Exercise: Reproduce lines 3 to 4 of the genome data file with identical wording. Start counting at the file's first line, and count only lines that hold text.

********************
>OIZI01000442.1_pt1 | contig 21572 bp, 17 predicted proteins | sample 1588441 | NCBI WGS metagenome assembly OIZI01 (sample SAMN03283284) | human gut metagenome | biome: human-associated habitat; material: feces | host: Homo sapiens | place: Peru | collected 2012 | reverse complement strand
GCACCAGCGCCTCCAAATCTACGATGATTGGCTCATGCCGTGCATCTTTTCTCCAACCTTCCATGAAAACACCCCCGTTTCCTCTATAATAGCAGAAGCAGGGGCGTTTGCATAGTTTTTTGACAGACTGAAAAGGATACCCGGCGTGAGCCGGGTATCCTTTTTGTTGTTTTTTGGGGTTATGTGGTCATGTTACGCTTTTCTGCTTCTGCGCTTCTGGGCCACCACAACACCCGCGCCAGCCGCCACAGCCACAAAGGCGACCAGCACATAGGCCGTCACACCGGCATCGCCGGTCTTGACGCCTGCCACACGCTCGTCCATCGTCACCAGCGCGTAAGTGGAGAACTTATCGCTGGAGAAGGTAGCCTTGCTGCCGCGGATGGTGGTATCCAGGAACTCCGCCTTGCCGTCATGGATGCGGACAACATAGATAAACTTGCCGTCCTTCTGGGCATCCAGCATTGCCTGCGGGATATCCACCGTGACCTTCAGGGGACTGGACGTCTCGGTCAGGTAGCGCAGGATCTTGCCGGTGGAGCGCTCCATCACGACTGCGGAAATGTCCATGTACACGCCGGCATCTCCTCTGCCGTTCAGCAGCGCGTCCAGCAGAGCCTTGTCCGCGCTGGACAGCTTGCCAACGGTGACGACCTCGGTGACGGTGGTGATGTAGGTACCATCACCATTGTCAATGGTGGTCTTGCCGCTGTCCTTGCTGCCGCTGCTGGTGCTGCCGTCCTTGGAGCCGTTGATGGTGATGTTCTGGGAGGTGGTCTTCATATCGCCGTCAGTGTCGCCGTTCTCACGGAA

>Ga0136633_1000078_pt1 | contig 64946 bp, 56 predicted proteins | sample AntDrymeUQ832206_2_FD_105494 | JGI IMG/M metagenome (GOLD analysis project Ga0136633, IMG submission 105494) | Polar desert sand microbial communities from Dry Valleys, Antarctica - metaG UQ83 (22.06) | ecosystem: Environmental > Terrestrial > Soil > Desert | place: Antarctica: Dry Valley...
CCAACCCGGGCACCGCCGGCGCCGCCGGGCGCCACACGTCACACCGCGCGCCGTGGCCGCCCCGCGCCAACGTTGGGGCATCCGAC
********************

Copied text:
>Ga0136633_1000078_pt1 | contig 64946 bp, 56 predicted proteins | sample AntDrymeUQ832206_2_FD_105494 | JGI IMG/M metagenome (GOLD analysis project Ga0136633, IMG submission 105494) | Polar desert sand microbial communities from Dry Valleys, Antarctica - metaG UQ83 (22.06) | ecosystem: Environmental > Terrestrial > Soil > Desert | place: Antarctica: Dry Valley...
CCAACCCGGGCACCGCCGGCGCCGCCGGGCGCCACACGTCACACCGCGCGCCGTGGCCGCCCCGCGCCAACGTTGGGGCATCCGAC